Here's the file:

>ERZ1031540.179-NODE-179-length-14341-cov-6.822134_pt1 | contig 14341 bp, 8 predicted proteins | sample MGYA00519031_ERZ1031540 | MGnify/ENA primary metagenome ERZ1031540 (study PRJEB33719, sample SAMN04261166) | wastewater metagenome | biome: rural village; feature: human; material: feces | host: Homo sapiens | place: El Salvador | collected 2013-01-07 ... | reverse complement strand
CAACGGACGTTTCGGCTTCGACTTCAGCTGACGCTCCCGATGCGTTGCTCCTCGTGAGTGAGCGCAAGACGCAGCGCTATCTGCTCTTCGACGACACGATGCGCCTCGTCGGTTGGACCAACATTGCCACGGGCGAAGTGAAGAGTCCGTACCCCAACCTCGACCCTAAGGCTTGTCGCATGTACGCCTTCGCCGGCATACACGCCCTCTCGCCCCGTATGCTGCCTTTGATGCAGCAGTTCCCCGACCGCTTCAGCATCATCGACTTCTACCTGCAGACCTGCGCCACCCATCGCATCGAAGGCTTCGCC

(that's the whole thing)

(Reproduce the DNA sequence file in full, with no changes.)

>ERZ1031540.179-NODE-179-length-14341-cov-6.822134_pt1 | contig 14341 bp, 8 predicted proteins | sample MGYA00519031_ERZ1031540 | MGnify/ENA primary metagenome ERZ1031540 (study PRJEB33719, sample SAMN04261166) | wastewater metagenome | biome: rural village; feature: human; material: feces | host: Homo sapiens | place: El Salvador | collected 2013-01-07 ... | reverse complement strand
CAACGGACGTTTCGGCTTCGACTTCAGCTGACGCTCCCGATGCGTTGCTCCTCGTGAGTGAGCGCAAGACGCAGCGCTATCTGCTCTTCGACGACACGATGCGCCTCGTCGGTTGGACCAACATTGCCACGGGCGAAGTGAAGAGTCCGTACCCCAACCTCGACCCTAAGGCTTGTCGCATGTACGCCTTCGCCGGCATACACGCCCTCTCGCCCCGTATGCTGCCTTTGATGCAGCAGTTCCCCGACCGCTTCAGCATCATCGACTTCTACCTGCAGACCTGCGCCACCCATCGCATCGAAGGCTTCGCC